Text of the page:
What is a Settlement Agreement?
A Settlement Agreement is a specific type contract between an employer and its employee (or ex-employee) to which both parties agree to terms under which the employee receives consideration which is often a negotiated financial sum in exchange for agreeing that he or she will have no further claim against the employer as a result of any breach.
What makes a Settlement Agreement legally binding?
For a settlement agreement to be legally binding, the following conditions must be met:
- The agreement, though not necessarily the initial offer, must be in writing;
- The agreement must relate to a particular complaint or proceedings;
- The employee must have received advice from a relevant independent adviser as to the terms and effect of the proposed agreement and, in particular, its effect on his or her ability to pursue an Employment Tribunal (ET) claim;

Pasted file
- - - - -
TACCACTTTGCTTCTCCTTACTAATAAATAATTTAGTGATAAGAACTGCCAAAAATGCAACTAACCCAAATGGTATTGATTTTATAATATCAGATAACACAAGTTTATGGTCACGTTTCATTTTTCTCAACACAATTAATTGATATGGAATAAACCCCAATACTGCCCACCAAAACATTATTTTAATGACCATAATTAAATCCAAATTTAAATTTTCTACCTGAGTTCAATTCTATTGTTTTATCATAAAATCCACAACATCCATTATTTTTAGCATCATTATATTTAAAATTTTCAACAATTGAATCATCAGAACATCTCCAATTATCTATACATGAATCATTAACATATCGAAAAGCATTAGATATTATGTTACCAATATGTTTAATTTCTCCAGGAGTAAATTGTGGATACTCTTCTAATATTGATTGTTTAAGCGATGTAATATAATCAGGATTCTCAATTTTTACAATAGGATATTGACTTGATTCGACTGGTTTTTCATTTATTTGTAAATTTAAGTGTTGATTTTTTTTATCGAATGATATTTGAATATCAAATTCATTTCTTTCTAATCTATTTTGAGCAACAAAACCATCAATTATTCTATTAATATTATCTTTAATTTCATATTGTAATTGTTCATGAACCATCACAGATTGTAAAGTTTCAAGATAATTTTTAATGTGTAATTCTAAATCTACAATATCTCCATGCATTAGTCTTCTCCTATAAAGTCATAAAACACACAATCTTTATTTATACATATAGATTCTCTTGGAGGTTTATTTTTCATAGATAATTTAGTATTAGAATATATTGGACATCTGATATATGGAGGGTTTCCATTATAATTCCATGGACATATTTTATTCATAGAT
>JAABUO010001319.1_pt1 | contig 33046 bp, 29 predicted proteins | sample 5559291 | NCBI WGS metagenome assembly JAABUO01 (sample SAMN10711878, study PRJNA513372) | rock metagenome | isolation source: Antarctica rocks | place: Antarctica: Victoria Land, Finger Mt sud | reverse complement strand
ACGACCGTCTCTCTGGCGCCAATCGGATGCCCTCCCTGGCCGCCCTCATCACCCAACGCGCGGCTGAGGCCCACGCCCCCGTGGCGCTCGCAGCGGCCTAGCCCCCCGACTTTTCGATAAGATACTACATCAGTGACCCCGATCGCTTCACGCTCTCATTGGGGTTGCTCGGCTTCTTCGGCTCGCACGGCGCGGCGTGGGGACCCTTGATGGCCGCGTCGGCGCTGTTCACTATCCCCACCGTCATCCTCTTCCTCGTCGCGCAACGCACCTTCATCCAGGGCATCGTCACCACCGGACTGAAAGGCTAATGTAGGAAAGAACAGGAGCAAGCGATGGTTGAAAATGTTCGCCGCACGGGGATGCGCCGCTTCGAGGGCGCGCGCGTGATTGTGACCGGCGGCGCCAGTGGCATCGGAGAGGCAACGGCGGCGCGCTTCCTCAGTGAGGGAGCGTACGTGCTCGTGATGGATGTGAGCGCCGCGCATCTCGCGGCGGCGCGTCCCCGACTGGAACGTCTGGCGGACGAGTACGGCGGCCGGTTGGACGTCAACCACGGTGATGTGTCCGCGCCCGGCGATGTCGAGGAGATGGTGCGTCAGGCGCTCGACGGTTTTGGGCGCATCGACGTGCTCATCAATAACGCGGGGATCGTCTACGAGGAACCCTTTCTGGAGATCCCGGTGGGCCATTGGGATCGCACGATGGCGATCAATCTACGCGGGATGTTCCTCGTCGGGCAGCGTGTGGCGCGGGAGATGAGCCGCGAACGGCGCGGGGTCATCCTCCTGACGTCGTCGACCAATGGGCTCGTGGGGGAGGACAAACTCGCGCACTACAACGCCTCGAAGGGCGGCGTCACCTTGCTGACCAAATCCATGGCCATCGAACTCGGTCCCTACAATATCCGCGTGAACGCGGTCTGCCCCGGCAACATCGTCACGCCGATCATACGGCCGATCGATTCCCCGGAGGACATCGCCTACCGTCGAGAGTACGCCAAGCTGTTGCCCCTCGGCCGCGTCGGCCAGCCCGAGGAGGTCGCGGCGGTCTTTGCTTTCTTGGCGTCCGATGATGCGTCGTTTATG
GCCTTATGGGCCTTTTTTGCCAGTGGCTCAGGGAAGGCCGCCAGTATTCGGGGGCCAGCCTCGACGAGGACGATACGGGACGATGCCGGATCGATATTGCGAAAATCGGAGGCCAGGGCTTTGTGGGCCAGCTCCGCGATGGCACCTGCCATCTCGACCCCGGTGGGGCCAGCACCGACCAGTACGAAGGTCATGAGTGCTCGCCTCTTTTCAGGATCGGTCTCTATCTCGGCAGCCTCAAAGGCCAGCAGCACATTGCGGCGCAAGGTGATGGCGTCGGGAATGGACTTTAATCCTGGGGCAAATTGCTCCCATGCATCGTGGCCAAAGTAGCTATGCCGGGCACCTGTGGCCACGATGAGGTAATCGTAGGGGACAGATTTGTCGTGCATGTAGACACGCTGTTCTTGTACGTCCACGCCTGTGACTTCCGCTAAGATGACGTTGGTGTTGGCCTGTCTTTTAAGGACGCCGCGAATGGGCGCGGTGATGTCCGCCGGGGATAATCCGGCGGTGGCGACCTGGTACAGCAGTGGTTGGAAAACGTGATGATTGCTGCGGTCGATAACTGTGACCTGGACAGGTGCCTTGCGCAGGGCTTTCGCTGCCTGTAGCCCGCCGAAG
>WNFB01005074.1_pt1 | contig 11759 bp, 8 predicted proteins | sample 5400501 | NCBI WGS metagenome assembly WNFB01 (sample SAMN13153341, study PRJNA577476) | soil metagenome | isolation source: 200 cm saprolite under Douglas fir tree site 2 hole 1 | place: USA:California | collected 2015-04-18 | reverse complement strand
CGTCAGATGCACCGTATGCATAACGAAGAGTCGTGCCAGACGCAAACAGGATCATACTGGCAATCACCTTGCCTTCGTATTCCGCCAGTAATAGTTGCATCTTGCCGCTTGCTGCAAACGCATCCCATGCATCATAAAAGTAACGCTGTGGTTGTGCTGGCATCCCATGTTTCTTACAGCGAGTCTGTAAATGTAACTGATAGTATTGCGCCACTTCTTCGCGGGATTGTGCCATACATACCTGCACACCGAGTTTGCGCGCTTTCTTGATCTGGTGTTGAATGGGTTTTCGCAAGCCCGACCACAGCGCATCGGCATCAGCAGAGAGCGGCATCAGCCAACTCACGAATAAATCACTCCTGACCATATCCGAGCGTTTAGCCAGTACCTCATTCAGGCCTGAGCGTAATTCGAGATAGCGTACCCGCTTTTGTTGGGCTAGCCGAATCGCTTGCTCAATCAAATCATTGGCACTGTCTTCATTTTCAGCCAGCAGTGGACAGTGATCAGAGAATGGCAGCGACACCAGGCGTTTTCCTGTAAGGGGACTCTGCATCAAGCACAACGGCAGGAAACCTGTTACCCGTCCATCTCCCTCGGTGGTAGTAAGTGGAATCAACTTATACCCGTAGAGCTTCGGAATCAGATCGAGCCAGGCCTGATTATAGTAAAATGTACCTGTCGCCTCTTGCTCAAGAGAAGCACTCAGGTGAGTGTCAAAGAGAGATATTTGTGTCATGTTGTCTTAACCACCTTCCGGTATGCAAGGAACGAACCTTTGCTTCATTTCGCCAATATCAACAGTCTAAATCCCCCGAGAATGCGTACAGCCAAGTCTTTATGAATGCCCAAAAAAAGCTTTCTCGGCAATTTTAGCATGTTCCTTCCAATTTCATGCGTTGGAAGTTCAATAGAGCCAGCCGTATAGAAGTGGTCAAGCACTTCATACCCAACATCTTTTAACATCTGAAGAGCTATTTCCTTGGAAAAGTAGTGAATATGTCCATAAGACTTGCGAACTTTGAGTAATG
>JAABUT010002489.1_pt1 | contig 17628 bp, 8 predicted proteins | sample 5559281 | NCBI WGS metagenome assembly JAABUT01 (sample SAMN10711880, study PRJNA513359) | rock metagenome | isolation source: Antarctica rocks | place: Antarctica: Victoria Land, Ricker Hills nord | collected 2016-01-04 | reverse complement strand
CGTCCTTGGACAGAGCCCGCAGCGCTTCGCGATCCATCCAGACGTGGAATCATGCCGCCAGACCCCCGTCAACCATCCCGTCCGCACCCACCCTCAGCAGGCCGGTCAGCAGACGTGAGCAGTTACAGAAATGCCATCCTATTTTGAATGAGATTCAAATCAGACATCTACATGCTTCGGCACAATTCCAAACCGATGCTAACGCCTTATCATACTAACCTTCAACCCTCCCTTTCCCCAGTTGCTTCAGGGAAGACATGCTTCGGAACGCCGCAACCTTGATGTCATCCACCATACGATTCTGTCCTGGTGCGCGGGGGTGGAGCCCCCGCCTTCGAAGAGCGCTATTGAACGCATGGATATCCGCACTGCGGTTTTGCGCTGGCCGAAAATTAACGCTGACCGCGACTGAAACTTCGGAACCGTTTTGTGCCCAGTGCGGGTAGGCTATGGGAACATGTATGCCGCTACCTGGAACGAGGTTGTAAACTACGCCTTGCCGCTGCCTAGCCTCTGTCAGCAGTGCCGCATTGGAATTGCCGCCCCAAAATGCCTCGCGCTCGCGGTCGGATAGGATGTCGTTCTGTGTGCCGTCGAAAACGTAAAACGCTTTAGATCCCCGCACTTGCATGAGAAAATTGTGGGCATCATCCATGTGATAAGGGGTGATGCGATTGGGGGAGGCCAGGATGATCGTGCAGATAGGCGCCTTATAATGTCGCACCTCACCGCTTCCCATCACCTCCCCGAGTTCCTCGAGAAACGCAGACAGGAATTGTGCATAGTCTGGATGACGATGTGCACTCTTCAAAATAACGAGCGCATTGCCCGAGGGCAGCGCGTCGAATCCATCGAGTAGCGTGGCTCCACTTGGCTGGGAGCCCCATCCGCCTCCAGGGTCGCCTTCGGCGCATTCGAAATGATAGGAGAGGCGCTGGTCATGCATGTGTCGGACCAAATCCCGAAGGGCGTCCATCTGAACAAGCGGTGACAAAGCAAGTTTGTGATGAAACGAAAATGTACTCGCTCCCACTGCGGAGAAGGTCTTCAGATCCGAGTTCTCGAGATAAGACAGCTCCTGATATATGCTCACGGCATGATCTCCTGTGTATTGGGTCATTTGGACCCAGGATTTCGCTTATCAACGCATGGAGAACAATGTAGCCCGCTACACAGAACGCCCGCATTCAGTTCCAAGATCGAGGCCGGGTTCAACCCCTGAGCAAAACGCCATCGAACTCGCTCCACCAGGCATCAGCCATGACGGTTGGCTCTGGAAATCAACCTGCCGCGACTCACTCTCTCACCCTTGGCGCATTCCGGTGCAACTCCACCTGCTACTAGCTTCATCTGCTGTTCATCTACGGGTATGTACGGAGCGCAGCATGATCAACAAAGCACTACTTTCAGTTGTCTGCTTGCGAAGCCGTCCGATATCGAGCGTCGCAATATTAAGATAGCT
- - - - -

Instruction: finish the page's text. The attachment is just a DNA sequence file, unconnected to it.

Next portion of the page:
- The independent adviser must have a current contract of insurance or professional indemnity covering the risk of a claim by the employee in respect of loss arising from the advice;
- The agreement must identify the adviser; and
- The agreement must state that the applicable statutory conditions regulating the settlement agreement have been met.
How does a Compromise Agreement differ to a Settlement Agreement?
Previously Compromise Agreements could only be used to resolve ongoing workplace issues, as a mechanism for preventing possible future complaints to the ET whereas Settlement Agreements can be used to end an employment relationship on agreed terms.
Contacts Kerseys Solicitors LLP on Ipswich – 01473 213311 or Colchester 01206 584584 or email [email protected] to book an appointment (telephone or virtual appointments available).Ipswich Office Colchester Office
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